This silent factor raises your risk of heart attacks or stroke.
March 24, 2021 | Heart Health | Healthy You | Chronic Conditions
Here’s what you need to know about bringing high cholesterol under control.
Nearly 100 million U.S. adults have unhealthy cholesterol levels, and many do not know it since there are often no signs or symptoms.
What is cholesterol?
Cholesterol is a type of fat (lipid) in your blood. Your cells need cholesterol, and your body makes all it needs. But you also get cholesterol from the food you eat.
If you have too much cholesterol, it starts to build up in your arteries (the blood vessels that carry blood away from the heart.) This is called hardening of the arteries, or atherosclerosis. This is the starting point for some heart and blood flow problems. The buildup can narrow the arteries and make it harder for blood to flow through them. The buildup can also lead to dangerous blood clots and inflammation that can cause heart attacks and strokes.
There are two types of cholesterol.
- LDL is the "bad" cholesterol that can raise your risk of heart disease, heart attack, and stroke.
- HDL is the "good" cholesterol that is linked to a lower risk of heart disease, heart attack and stroke.
Why does cholesterol matter?
Early diagnosis and management is important in preventing heart attacks and strokes. Other factors your doctor can use to calculate your risk include:
- Your blood pressure.
- Whether or not you have diabetes.
- Your age, sex and race.
- Whether or not you smoke.
How are cholesterol levels tested?
You need a blood test to check both kinds of cholesterol.
A cholesterol test, also called a lipid panel, measures all of the fats in your blood, including total, LDL and HDL cholesterol.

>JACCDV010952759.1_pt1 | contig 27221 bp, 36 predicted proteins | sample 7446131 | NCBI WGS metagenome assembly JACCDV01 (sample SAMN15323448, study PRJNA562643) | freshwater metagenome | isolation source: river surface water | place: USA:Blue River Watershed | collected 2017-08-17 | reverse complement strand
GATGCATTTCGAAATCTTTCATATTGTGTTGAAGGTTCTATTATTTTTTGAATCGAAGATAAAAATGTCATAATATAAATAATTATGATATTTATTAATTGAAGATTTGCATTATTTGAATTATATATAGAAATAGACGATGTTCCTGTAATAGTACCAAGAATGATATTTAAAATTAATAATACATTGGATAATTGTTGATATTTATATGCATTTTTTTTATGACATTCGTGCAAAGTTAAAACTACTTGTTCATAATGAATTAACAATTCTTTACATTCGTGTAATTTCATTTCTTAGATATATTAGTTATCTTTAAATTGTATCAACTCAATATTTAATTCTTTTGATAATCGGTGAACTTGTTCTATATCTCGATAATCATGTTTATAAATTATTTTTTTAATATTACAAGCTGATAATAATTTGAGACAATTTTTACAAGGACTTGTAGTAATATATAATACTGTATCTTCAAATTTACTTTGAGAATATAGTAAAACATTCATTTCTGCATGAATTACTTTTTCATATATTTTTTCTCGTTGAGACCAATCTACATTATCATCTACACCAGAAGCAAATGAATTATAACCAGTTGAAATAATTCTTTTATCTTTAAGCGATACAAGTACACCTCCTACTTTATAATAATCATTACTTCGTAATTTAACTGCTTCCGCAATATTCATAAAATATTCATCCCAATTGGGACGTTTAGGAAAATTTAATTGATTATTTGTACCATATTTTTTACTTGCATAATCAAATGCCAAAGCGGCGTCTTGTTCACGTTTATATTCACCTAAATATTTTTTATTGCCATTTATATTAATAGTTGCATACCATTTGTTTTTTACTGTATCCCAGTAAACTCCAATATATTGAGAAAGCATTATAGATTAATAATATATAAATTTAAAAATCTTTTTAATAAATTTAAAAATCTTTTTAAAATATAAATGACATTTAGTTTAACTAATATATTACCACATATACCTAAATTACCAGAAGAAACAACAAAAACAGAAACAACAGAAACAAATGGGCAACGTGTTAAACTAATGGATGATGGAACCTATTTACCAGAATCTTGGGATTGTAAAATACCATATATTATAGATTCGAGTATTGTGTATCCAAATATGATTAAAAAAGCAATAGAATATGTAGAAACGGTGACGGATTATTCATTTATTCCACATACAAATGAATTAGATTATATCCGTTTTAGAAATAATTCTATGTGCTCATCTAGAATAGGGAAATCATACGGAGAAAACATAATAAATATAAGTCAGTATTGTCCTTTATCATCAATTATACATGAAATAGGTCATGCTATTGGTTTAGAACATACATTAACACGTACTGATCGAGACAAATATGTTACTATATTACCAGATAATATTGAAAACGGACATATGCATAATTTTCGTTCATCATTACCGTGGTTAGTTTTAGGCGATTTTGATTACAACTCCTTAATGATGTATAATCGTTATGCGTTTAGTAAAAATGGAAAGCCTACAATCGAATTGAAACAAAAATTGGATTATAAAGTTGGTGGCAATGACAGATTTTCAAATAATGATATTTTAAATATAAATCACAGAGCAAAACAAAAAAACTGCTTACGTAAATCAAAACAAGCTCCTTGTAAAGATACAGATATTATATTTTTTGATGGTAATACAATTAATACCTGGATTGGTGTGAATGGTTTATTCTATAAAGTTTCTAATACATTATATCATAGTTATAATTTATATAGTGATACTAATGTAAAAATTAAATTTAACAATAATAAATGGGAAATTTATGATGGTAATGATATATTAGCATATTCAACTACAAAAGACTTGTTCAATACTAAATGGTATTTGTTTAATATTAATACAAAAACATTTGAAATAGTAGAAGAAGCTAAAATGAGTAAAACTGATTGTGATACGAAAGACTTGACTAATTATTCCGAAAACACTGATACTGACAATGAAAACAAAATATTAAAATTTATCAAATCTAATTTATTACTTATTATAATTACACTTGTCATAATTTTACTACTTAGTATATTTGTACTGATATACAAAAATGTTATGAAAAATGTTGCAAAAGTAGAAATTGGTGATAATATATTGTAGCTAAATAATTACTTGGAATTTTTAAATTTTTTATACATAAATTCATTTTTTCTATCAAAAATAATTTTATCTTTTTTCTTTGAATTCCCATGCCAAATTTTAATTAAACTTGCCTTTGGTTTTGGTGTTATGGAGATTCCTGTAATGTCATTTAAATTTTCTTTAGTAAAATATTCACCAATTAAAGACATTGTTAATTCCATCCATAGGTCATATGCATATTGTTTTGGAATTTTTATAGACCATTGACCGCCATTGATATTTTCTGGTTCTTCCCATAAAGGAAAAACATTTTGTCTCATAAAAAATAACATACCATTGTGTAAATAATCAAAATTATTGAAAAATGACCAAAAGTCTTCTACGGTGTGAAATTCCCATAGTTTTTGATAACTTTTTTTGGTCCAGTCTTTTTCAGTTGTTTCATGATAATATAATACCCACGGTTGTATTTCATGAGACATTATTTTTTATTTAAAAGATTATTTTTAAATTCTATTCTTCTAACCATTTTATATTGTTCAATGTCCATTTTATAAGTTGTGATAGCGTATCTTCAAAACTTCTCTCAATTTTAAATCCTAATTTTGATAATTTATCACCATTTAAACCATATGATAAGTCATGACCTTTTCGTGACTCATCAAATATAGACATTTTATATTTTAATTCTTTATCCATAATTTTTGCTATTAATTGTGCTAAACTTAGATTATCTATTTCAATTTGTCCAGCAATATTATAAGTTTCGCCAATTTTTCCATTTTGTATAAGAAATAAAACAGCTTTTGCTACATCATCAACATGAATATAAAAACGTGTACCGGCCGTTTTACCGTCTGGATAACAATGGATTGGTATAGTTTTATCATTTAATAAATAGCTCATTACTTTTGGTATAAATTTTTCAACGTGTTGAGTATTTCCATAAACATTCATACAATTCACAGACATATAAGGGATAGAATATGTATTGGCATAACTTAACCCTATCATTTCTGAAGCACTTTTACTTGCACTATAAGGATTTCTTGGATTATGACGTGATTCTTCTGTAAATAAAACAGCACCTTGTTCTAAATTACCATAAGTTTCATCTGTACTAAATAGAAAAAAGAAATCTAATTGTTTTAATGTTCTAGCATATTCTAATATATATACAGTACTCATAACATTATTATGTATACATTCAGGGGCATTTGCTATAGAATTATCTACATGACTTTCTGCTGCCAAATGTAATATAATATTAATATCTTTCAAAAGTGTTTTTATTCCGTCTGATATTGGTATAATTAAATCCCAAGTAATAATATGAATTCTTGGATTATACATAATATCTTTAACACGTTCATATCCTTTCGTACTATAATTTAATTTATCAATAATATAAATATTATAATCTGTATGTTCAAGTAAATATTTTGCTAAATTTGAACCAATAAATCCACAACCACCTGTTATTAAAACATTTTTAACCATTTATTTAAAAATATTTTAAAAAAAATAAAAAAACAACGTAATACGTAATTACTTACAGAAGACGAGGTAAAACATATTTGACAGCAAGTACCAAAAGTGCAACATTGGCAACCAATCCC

High cholesterol levels don't make you feel sick. So, the blood test is the only way to know your cholesterol levels.
What affects cholesterol levels?
Many things can affect cholesterol levels, including:
- The foods you eat. Eating too much saturated fat and trans fat can raise your cholesterol.
- Being overweight. This may lower HDL ("good") cholesterol.
- Being inactive. Not exercising may lower HDL ("good") cholesterol.
- Age. Cholesterol starts to rise after age 20.
- Family history. If family members have or had high cholesterol, you may also have it.
How can you manage your cholesterol?
Medicines and lifestyle choices can help you manage your cholesterol.
How you choose to manage your cholesterol and lower your risk for heart attack and stroke will depend on a variety of factors.
How do you feel about taking medicines? Are you taking several and would you rather try to manage your cholesterol without them? Knowing and balancing the benefits and risks of your treatment options can help you. Either way, it’s incredibly important to not delay routine care—even during a pandemic.
- For people whose chance of having a heart attack or stroke is high, taking a statin can be helpful.
- For others, it may not be as clear whether taking statins is ideal. You and your doctor will need to look at your overall health to determine if this is right for you.
- Eating a heart-healthy diet that is rich in fruits, vegetables, whole grains, fish, and low-fat or nonfat dairy foods.
- Being active on most, if not all, days of the week.
- Losing weight if you need to and staying at a healthy weight.
- Avoid or quit smoking.
- Be sure to receive your COVID-19 vaccine when it is available to you to avoid the extra risk factors that can come with complications from COVID-19.
Changing old habits may not be easy, but it is very important to help you live a healthier and longer life. Having a plan can help. Start with small steps. For example, commit to adding one fruit or one vegetable a day for a week. Instead of having dessert, take a short walk.
With clear information, you can take the steps you need to take control.